Monday, 8 April 2013

Raspberry Pi Controlled Canon DSLR

As I work from home, overlooking the garden, I decided to build myself a bird table to have something interesting to look at whilst working out whatever network problem has fallen into my lap that day.

I am by no means a carpenter but I think it turned out OK, and the birds seem to like it.
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Next it was time to take some pictures of the visitors I had, this turned out to be very difficult with only a 250mm zoom lens. As soon as you moved the little blighters flew off! plus I had work to do, couldn't do both at the same time.

Having made a DIY shutter release for my Canon1000D camera the obvious next step was to build a remote release and the device most suited to this task was of course my RaspberryPi.....

This post will not cover setting up and updating your RPi, there are plenty of those already, suffice to say, keep your system updated.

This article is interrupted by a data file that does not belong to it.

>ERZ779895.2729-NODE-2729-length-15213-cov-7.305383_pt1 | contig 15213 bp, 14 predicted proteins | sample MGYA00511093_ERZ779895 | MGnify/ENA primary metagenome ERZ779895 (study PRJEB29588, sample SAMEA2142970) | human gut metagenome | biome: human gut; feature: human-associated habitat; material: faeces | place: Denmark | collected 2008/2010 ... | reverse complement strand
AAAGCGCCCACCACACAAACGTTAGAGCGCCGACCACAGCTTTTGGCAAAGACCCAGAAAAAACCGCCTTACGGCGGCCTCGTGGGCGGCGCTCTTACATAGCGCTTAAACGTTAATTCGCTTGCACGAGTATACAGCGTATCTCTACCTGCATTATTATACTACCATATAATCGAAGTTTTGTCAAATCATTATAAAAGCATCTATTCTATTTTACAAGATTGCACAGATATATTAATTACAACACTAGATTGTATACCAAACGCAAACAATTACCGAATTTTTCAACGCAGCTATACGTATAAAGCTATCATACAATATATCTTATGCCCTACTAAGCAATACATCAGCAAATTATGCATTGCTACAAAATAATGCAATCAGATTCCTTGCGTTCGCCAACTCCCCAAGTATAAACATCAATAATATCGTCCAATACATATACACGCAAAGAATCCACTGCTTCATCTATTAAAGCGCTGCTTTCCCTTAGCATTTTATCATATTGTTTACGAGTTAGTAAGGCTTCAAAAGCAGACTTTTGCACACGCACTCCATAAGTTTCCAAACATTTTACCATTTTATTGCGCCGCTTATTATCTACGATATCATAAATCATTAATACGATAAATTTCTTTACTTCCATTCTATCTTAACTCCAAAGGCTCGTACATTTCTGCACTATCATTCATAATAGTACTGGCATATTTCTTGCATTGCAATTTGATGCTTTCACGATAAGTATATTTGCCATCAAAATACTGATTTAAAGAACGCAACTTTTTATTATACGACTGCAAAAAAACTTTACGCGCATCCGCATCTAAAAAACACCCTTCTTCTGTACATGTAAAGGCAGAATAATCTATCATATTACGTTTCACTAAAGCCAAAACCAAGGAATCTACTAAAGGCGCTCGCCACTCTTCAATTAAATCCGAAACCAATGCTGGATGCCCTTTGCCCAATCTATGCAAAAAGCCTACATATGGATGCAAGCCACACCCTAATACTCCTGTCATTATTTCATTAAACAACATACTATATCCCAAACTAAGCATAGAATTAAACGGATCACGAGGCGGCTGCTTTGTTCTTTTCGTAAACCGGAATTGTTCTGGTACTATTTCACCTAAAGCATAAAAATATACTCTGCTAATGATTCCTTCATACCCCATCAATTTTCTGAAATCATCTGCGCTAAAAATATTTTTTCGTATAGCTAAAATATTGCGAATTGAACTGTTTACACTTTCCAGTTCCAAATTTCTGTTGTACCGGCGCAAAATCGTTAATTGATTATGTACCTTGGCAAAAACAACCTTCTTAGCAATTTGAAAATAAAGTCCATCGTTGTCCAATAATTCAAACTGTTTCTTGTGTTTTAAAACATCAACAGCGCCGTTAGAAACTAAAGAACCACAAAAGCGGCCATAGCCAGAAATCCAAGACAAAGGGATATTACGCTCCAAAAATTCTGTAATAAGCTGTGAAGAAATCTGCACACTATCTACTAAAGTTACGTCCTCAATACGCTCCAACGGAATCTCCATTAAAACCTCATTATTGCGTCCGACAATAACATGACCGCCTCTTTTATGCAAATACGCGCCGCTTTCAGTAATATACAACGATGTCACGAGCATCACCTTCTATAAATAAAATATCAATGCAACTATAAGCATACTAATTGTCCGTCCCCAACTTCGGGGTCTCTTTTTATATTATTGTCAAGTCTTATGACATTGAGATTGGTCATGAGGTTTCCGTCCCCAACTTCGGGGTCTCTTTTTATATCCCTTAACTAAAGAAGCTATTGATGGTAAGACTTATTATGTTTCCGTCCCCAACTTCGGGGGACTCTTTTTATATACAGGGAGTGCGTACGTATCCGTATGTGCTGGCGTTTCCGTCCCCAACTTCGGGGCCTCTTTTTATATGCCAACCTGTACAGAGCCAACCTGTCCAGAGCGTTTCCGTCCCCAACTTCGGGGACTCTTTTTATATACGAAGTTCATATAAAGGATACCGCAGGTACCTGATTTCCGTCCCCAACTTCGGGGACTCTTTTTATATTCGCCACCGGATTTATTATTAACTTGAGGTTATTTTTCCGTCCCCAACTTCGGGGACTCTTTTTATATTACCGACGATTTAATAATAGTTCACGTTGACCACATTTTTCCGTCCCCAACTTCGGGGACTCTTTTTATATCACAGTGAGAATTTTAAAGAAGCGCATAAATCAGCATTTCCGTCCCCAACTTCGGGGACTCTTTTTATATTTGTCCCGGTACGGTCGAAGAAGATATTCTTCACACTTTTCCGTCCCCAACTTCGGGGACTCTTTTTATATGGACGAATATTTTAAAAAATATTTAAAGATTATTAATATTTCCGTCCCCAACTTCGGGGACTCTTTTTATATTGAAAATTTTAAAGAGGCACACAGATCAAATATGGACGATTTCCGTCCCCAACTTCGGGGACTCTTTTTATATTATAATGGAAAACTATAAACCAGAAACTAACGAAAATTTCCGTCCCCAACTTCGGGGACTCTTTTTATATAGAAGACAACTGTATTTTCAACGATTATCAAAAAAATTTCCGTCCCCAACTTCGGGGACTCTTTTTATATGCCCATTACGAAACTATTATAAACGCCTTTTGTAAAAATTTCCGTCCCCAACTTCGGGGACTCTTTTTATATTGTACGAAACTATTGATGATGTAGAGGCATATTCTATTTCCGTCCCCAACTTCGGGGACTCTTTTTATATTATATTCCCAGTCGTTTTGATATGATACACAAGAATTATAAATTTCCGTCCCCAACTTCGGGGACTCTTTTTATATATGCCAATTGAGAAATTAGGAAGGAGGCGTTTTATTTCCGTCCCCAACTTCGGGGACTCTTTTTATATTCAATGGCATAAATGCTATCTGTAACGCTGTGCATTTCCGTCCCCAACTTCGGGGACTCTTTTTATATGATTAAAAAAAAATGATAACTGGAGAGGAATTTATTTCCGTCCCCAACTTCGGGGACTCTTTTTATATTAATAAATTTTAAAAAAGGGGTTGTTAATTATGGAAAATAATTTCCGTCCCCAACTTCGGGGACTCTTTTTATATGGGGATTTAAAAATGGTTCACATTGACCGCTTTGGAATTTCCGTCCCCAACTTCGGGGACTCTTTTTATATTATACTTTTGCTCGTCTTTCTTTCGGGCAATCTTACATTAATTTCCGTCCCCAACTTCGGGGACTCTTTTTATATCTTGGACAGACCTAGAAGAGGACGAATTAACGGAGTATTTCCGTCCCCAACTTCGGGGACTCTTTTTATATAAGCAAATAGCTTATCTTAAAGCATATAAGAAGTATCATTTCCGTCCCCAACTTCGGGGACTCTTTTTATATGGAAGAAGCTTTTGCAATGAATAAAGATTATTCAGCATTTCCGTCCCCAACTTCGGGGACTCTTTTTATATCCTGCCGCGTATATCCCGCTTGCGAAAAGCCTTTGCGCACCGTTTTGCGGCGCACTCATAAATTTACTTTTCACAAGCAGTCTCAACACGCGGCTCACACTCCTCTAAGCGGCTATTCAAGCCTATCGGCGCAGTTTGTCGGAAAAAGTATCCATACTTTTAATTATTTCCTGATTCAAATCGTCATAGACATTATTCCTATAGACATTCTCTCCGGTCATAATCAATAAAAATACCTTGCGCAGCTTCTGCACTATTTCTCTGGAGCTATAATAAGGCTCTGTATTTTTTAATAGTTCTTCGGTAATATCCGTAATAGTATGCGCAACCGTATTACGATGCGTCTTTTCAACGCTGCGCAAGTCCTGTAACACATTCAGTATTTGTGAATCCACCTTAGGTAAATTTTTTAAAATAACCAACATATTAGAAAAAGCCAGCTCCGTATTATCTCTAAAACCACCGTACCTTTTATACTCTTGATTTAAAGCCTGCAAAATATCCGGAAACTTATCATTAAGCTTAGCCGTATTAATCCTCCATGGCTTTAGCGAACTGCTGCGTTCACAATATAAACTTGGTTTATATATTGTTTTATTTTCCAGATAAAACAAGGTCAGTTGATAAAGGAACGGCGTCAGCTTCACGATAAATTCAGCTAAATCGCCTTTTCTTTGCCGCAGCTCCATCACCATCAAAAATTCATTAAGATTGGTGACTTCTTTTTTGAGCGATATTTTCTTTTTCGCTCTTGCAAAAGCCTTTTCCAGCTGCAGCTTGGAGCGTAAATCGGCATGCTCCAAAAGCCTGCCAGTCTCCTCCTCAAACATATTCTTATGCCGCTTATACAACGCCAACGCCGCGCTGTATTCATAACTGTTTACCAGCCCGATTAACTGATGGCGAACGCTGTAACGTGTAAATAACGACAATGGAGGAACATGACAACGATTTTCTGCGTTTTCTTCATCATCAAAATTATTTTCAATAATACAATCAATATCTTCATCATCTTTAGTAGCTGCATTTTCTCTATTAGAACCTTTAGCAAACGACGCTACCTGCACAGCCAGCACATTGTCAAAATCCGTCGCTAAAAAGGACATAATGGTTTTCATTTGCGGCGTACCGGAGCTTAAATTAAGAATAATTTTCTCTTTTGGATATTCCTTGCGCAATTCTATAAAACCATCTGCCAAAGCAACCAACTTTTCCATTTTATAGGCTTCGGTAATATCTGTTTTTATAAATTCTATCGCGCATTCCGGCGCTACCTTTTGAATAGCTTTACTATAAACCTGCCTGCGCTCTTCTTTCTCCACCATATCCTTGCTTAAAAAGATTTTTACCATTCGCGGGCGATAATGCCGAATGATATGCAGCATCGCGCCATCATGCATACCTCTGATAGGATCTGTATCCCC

There is also a myriad of websites detailing the physical differences between camera shutter release connections, please check your own camera/connectors. Although each one will have at least 3 pins to connect to, these are usually pre-focus, shutter & ground. You'll need to know which is which.

So, let's get to it.....

Step1 : The Circuit
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The circuit comprises of two transistors which replace the physical buttons used on a standard handheld shutter release, a transistor is a switch after all - just one controlled by electricity instead.
The transistors I used were "2N3440", I decided quite arbitrarily on these (Lots of Googling shows these are quite 'beefy' so not much chance of any power from the camera getting to my RPi) - I'm not an electronics person either, although I do have a soldering iron !

The basic logic is that each transistor has 3 'legs' Base, Collector & Emitter, they usually have a flat edge or a bumb to show it's orientation - again, google it.
We apply current to the 'Base' from the RPi GPIO pin (via software which we'll get to later), which throws the transistor 'switch', the 'Emitter' is ground and the 'Collector' is connected to the respective pin in the 2.5mm jack.
You can see all of the 'grounds' are connected together.
The pictures below show the finished board, and with it connected to the RPi. The 3 grey connector wires, with respect to the diagram above, from top to bottom, GPIO Pin#6(Green), #16(Red) & #18(Yellow)
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That covers the hardware side of things, next is the software..